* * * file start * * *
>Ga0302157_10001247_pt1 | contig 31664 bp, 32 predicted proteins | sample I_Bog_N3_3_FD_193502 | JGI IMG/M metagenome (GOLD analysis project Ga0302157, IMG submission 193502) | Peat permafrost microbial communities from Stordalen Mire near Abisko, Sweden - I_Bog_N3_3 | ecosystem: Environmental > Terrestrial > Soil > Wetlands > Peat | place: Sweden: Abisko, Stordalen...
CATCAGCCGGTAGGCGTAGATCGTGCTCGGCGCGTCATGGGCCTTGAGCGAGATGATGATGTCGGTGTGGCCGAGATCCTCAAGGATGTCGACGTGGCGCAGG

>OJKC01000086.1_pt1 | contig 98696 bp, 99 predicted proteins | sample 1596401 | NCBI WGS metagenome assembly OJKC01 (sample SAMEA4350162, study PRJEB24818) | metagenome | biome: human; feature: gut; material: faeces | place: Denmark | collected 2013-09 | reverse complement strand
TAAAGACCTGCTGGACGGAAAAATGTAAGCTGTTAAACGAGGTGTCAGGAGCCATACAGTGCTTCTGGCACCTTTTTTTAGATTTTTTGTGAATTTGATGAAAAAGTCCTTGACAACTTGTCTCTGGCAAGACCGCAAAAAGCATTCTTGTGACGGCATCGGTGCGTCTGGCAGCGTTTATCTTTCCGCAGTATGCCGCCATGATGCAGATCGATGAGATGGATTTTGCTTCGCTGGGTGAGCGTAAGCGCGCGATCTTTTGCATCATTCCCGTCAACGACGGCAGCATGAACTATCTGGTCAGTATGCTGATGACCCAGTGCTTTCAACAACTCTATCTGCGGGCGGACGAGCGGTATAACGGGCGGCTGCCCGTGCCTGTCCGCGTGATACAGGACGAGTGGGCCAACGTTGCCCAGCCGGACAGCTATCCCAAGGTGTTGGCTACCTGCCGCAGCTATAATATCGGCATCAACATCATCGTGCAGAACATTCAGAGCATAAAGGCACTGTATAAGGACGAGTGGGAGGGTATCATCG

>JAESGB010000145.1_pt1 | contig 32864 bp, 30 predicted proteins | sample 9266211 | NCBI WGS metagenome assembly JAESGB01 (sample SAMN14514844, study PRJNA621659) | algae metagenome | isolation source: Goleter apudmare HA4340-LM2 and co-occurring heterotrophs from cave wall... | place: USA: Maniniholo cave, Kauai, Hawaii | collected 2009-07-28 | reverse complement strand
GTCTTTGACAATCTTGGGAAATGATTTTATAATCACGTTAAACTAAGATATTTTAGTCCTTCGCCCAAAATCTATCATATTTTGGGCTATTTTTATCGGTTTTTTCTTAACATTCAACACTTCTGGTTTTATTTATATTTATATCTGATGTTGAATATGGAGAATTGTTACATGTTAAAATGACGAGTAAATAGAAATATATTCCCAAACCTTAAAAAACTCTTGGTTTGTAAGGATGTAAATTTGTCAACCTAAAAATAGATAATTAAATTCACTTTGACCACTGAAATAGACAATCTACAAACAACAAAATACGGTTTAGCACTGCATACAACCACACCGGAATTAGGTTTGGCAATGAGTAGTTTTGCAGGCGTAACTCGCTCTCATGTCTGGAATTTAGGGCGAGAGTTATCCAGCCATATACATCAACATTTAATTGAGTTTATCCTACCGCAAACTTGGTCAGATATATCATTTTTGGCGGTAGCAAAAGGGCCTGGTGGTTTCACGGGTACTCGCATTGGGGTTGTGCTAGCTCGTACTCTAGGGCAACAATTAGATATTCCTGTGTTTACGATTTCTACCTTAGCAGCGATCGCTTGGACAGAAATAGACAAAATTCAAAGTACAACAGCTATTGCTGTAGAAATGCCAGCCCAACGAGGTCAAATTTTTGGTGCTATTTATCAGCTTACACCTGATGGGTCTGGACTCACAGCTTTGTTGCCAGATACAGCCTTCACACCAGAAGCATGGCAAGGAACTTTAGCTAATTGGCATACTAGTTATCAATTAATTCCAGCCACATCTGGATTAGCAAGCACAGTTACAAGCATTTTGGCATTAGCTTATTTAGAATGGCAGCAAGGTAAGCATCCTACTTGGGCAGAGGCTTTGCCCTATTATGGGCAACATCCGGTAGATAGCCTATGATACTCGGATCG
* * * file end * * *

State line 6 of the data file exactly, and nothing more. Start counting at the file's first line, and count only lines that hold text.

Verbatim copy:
GTCTTTGACAATCTTGGGAAATGATTTTATAATCACGTTAAACTAAGATATTTTAGTCCTTCGCCCAAAATCTATCATATTTTGGGCTATTTTTATCGGTTTTTTCTTAACATTCAACACTTCTGGTTTTATTTATATTTATATCTGATGTTGAATATGGAGAATTGTTACATGTTAAAATGACGAGTAAATAGAAATATATTCCCAAACCTTAAAAAACTCTTGGTTTGTAAGGATGTAAATTTGTCAACCTAAAAATAGATAATTAAATTCACTTTGACCACTGAAATAGACAATCTACAAACAACAAAATACGGTTTAGCACTGCATACAACCACACCGGAATTAGGTTTGGCAATGAGTAGTTTTGCAGGCGTAACTCGCTCTCATGTCTGGAATTTAGGGCGAGAGTTATCCAGCCATATACATCAACATTTAATTGAGTTTATCCTACCGCAAACTTGGTCAGATATATCATTTTTGGCGGTAGCAAAAGGGCCTGGTGGTTTCACGGGTACTCGCATTGGGGTTGTGCTAGCTCGTACTCTAGGGCAACAATTAGATATTCCTGTGTTTACGATTTCTACCTTAGCAGCGATCGCTTGGACAGAAATAGACAAAATTCAAAGTACAACAGCTATTGCTGTAGAAATGCCAGCCCAACGAGGTCAAATTTTTGGTGCTATTTATCAGCTTACACCTGATGGGTCTGGACTCACAGCTTTGTTGCCAGATACAGCCTTCACACCAGAAGCATGGCAAGGAACTTTAGCTAATTGGCATACTAGTTATCAATTAATTCCAGCCACATCTGGATTAGCAAGCACAGTTACAAGCATTTTGGCATTAGCTTATTTAGAATGGCAGCAAGGTAAGCATCCTACTTGGGCAGAGGCTTTGCCCTATTATGGGCAACATCCGGTAGATAGCCTATGATACTCGGATCG